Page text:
The number of people borrowing books from libraries dipped dramatically in the past 12 years, a Freedom of Information request has revealed.

But more people are registered at libraries in Barnet than ever before – and last year 187,759 people were members – a 14 per cent increase from 2002 when the figure was 164,190.

The figures also revealed that 2,519,760 items were borrowed in 2002, falling to only 1,264,125 last year.

The Times Series asked Barnet council to disclose how many people use and borrow books, CDs and other items from libraries, after it held a consultation on their future.

SEE ALSO: Barnet spent £91,000 on its libraries consultation

Polly Napper, who is campaigning to save East Finchley Library which is under threat of closing down, says the low borrowing totals are not proof that libraries are underused.

The 47-year-old said: “There’s a tendency to obsess about libraries being books – they are also about curated information.

“If you don’t know what you’re doing you need a librarian to show you a trustworthy source to show you.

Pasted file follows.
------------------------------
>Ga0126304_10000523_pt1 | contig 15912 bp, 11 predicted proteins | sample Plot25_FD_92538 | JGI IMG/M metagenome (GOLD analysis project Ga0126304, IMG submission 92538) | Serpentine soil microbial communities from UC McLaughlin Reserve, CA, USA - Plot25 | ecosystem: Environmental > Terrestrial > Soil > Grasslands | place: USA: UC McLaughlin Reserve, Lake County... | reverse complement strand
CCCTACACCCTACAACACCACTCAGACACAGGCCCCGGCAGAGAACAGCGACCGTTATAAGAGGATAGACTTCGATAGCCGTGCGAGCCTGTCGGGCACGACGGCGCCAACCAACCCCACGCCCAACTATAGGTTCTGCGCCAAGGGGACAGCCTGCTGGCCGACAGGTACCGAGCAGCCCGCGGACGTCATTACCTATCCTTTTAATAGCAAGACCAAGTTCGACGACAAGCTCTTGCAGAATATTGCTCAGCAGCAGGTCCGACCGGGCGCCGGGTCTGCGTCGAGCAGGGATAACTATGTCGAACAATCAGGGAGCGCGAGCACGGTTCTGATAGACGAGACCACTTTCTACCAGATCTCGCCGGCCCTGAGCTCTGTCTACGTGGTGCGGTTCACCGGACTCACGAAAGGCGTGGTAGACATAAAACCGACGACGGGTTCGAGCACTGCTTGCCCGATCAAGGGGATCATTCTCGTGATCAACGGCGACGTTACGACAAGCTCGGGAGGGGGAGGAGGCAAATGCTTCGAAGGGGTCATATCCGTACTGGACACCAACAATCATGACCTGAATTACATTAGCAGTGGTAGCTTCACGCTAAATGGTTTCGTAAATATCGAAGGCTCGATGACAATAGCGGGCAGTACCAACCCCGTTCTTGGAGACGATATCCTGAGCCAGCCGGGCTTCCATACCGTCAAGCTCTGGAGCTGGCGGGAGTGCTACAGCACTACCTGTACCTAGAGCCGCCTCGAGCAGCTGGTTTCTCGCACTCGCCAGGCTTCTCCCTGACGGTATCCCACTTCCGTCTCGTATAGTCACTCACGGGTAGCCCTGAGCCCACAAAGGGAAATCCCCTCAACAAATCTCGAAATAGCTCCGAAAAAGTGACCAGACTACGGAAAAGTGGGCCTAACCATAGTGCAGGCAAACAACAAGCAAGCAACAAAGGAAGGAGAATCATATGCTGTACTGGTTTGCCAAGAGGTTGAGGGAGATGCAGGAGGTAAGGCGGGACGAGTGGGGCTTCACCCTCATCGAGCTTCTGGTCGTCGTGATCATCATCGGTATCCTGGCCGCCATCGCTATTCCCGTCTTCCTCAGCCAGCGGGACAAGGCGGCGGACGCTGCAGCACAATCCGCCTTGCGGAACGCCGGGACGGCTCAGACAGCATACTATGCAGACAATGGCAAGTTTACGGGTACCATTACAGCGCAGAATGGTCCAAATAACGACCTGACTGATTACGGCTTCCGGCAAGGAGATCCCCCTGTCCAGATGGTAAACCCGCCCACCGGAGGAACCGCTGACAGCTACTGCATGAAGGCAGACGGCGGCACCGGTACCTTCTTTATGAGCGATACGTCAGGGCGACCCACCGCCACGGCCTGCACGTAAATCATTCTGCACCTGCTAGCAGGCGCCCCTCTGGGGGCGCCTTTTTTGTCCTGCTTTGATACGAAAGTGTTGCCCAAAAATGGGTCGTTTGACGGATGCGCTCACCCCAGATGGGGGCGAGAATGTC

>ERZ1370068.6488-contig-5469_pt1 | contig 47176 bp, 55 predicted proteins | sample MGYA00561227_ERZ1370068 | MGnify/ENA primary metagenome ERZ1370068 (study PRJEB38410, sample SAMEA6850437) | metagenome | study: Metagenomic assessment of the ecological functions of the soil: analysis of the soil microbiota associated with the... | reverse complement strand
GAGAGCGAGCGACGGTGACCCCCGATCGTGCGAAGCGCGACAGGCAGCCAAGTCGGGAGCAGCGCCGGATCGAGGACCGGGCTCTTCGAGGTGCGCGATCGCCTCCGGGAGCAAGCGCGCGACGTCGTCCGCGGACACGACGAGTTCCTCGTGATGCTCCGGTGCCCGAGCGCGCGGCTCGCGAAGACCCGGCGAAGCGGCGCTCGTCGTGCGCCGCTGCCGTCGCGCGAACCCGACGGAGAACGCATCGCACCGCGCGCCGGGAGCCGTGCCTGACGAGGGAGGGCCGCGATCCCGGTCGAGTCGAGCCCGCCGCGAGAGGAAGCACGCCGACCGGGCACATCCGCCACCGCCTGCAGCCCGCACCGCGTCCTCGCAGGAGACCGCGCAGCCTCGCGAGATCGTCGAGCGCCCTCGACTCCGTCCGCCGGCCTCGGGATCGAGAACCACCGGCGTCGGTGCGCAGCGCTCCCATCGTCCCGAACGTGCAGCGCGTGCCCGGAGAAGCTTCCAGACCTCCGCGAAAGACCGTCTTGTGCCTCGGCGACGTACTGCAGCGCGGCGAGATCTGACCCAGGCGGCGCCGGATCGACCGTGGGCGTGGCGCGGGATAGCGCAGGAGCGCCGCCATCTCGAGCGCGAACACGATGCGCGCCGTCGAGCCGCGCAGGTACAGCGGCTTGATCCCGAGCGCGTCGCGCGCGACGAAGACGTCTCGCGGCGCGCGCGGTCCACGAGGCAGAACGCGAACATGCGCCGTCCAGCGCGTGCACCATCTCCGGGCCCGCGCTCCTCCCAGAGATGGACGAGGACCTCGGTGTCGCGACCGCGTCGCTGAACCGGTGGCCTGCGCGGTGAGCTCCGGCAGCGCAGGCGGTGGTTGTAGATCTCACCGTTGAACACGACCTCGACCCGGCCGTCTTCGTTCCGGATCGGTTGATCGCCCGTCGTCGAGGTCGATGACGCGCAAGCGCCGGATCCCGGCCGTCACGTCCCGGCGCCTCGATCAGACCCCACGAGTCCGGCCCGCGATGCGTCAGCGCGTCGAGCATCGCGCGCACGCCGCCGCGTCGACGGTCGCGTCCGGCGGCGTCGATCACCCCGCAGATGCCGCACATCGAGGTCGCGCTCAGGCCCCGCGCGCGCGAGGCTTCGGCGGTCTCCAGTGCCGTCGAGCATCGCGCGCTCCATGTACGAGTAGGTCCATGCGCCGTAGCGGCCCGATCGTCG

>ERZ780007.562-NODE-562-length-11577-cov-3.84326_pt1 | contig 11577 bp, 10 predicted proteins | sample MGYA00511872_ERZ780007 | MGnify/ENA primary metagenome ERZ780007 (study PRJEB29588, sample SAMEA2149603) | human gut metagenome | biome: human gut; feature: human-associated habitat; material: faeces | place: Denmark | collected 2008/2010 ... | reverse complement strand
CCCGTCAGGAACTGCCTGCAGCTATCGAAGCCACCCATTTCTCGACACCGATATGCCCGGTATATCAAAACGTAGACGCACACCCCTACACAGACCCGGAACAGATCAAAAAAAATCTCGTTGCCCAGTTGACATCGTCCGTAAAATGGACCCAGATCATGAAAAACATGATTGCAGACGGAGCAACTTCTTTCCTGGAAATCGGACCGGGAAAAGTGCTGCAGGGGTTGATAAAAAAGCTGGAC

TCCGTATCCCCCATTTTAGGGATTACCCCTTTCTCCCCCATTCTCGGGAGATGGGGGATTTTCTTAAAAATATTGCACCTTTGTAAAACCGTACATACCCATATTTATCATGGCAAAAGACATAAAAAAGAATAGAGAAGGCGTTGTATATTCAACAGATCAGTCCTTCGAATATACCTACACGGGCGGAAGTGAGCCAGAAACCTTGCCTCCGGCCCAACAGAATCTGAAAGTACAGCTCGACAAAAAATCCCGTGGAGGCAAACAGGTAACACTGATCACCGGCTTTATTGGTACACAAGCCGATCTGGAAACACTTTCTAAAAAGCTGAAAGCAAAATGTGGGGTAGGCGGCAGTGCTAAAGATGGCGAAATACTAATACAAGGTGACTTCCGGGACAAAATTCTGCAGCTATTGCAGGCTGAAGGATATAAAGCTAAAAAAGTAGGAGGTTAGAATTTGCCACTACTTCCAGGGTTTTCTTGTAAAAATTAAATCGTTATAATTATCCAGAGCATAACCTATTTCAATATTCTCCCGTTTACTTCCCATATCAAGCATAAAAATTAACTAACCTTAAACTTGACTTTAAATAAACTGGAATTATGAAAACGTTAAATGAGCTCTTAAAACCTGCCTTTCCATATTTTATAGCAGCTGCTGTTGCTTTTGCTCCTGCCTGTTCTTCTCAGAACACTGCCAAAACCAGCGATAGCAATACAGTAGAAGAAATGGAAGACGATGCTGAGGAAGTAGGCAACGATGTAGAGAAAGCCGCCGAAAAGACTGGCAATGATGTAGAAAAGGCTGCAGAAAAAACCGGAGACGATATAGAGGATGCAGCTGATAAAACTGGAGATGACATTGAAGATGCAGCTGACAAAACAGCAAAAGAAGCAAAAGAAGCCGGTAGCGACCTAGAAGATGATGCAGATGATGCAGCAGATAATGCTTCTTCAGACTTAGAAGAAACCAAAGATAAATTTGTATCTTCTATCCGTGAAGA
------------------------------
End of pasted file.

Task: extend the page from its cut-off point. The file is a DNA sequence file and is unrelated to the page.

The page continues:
“And that figure doesn’t account for students going there to revise. Last year Church End library said the study room was full. Where are they meant to go? The pub? The park?”

Barnet council needs to cut £2.85m out of the library budget to make £72m of savings in the next six years.

Options include making them smaller, staffing them with volunteers or shutting some altogether – a suggestion that has been met with fury.

The number of registered members at libraries jumped in 2008 from 151,718 to 173,348 – something Ms Napper attributed to the credit crunch.

She added: “It’s symptomatic of austerity that people who are struggling rely on libraries. If they are shut or made smaller, these vital resources will become overcrowded.

“I heard that in areas libraries have been closed, people are spending money on bus fares to get to a further away library to apply for jobs.

“They then have to queue for a couple of hours and only get an hour on the computer. That’s not fair.”

Cllr Reuben Thompstone, who is in charge of libraries, said: “The way our residents use our libraries has changed over time and it is only right that we make sure that the service reflects this.

“We have to make difficult decisions about our libraries and I believe we can only get this right by hearing what our residents think.”